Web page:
Relationships in Romeo and Juliet Essay

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In this essay, I will be examining Shakespeare’s treatment of relationships in Romeo and Juliet. As a poet and playwright, he wrote 154 sonnets, 2 long narrative poems and 38 plays, one of his most famous plays being Romeo and Juliet. There are many different types of relationships between characters, and these are essential to the play. The prologue tells us that the play is about two star-crossed lovers from two feuding families, the Montagues and Capulets. There is hatred between these two families, this explains this, ‘Thou villain Capulet’. This quote suggests because of the hate between their families, the lovers are doomed from the start.

Romeo’s relationship with Rosaline shows he is deeply infatuated and passionate. In act 1,
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He uses rhyming couplets, ‘as a rich jewel in an Ethiop’s ear, Beauty too rich for use, for earth too dear’. This suggests his love for her is so powerful, it changes the way he speaks. Romeo also uses religious imagery to describe Juliet, such as ‘This holy shrine, the gentle sin is this.’ He compares her to a shrine which shows how their love is pure and how he worships her. This shows he has confused his love with religion. In act 1, scene 4 Romeo says, ‘I fear, too early, my mind misgives some consequences yet hanging in the stars.’ This suggests that he feels something is going to go wrong, which shows that their relationship is doomed from the start. In Elizabethan times people were superstitious and thought that their lives were mapped out in the stars. If you tried to change your destiny it was considered a sin. They also believed that their lives were planned by the wheel of fortune. Philosopher, Boethius proposed a theory of that people can rise in power of luck, but; it has to come down. In act 3, scene 5 Juliet refers to this. ‘O fortune, fortune! All men call thee fickle.’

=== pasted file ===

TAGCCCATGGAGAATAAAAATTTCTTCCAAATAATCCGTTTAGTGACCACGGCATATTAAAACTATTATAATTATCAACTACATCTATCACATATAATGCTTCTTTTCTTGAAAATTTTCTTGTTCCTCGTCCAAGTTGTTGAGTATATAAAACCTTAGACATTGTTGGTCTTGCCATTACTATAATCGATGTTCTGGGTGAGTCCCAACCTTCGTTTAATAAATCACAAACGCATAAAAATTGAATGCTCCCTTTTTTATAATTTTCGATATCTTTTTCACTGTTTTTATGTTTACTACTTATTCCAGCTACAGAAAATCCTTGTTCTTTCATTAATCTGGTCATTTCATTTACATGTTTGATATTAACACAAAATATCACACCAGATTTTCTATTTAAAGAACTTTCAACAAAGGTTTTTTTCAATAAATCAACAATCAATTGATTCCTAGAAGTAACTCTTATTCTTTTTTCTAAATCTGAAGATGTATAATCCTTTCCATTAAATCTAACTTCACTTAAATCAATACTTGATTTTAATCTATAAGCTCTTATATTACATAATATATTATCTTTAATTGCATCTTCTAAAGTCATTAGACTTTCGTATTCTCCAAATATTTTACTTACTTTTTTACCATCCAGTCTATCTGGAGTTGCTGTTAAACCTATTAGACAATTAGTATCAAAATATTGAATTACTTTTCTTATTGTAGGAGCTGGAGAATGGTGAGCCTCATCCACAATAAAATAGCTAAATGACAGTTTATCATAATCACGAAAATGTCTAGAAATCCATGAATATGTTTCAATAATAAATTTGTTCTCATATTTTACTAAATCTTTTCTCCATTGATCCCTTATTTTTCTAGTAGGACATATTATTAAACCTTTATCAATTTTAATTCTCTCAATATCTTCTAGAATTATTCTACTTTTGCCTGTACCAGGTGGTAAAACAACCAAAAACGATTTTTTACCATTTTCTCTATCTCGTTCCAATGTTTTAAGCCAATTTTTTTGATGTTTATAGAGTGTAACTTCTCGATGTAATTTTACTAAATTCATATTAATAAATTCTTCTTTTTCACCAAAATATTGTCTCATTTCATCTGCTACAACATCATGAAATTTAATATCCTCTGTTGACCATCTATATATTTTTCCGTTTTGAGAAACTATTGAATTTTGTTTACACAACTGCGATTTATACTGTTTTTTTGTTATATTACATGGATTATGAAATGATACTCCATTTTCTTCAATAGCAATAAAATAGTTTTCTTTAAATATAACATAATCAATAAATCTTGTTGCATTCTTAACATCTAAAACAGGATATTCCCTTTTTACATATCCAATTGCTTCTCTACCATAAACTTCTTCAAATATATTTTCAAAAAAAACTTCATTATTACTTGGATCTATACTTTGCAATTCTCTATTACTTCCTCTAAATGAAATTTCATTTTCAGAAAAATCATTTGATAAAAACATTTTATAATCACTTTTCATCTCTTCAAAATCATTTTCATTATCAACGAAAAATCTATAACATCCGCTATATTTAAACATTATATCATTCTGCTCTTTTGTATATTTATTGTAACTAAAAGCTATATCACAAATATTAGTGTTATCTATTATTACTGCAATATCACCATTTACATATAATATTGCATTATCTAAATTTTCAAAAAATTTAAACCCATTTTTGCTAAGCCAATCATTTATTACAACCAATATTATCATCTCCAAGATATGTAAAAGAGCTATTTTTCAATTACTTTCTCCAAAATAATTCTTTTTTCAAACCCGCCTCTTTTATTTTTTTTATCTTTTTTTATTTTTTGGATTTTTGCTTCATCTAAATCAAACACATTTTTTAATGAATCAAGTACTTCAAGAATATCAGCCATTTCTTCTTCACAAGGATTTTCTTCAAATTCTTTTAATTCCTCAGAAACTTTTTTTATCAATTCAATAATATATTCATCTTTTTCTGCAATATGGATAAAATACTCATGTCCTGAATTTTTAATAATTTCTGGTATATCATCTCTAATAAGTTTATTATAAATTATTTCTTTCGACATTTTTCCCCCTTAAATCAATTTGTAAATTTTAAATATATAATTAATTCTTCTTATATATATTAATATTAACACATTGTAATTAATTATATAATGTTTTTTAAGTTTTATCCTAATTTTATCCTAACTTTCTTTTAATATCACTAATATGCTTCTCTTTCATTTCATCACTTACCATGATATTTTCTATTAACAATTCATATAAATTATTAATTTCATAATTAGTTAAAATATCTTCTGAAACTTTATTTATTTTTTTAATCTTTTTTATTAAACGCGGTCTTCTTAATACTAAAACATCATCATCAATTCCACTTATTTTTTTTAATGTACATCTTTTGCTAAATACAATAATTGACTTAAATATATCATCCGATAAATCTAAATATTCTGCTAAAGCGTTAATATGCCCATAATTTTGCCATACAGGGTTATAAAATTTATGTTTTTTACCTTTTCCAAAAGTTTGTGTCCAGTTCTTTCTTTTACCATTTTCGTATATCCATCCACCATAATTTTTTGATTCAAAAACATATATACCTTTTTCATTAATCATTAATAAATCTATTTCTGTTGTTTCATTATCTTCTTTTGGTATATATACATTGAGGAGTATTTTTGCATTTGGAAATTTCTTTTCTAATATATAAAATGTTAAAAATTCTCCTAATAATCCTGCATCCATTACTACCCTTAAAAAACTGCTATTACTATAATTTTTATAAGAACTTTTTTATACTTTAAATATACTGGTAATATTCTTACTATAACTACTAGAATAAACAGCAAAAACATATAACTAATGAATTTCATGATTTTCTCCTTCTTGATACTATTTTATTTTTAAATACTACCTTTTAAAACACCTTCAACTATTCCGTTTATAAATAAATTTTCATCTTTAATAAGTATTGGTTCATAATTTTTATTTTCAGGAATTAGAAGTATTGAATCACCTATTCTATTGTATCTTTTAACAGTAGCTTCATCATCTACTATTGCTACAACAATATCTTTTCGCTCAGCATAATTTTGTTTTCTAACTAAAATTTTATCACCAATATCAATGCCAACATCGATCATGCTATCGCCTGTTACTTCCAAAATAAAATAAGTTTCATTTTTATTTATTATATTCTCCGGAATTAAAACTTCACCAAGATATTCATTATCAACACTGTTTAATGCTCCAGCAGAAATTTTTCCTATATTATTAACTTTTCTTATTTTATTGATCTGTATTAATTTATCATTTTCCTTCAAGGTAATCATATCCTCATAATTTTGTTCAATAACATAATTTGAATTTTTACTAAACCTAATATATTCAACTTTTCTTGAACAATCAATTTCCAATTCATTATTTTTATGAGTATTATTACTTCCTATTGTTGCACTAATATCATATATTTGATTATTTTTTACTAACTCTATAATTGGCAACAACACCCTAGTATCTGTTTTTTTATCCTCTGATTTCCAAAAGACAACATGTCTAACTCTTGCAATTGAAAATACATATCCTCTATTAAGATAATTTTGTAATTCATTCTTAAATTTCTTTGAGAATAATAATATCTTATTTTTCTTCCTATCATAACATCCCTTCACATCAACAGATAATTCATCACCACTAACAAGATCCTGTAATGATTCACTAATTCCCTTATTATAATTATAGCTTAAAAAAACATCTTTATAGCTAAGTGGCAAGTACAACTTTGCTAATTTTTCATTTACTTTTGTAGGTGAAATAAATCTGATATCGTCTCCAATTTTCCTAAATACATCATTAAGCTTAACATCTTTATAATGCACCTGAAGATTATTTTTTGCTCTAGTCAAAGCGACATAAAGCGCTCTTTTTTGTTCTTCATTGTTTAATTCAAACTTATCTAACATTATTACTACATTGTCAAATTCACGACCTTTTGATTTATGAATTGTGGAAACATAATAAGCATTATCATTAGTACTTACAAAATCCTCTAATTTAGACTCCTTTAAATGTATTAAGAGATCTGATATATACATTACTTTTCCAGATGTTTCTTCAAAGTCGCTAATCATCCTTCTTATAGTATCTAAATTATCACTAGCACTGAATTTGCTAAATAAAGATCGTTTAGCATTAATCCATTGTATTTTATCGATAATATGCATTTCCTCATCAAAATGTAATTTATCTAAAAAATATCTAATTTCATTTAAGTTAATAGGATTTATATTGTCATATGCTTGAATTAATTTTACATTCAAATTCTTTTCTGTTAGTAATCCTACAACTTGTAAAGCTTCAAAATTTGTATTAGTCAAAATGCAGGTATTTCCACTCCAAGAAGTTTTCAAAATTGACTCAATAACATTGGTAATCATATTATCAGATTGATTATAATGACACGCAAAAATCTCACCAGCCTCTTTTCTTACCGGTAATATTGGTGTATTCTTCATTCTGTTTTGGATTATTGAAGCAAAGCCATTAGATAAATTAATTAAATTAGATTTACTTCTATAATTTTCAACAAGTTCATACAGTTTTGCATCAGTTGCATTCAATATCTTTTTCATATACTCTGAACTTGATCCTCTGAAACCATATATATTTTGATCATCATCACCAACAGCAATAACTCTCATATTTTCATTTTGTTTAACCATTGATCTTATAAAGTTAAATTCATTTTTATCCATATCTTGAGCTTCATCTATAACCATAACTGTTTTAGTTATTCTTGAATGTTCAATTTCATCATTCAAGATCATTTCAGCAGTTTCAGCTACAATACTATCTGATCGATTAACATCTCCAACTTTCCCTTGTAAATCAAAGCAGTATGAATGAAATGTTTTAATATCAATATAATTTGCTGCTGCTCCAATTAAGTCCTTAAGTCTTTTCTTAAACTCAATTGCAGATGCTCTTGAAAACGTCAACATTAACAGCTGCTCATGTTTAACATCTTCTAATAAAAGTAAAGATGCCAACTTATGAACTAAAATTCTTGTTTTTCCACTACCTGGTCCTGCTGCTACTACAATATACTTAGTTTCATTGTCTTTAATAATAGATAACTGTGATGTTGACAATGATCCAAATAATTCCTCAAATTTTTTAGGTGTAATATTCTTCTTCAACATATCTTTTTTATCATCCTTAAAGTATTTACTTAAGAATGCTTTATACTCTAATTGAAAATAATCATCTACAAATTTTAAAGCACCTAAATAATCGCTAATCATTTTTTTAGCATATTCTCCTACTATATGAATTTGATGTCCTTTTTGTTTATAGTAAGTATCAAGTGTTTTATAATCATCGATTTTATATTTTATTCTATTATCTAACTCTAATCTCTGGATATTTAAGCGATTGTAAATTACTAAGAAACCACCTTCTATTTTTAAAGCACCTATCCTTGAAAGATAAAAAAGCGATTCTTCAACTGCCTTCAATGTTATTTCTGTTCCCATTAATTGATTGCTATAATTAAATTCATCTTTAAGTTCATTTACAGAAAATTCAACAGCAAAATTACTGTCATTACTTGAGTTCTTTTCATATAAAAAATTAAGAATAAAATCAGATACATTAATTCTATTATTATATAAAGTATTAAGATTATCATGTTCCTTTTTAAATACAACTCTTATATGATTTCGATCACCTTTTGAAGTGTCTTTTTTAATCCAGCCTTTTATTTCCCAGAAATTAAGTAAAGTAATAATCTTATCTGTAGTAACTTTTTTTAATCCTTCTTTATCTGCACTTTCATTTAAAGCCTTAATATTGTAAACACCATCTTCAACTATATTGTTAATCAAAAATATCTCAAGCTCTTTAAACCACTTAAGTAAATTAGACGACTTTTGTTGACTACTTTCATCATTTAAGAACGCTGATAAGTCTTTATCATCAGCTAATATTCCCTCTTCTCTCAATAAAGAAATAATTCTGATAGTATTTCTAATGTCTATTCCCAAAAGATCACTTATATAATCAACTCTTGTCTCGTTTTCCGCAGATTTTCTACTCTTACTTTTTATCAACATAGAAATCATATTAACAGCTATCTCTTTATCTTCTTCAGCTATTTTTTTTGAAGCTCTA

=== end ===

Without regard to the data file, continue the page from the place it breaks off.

Juliet and Lord Capulet at first have a caring relationship but soon after Tybalt’s death this changes. It was planned that she would marry Paris when she was fifteen but after her cousin’s death, the marriage is brought forward. In Shakespearean times, it is not unusual for girls to have marriages arranged by their parents and also to
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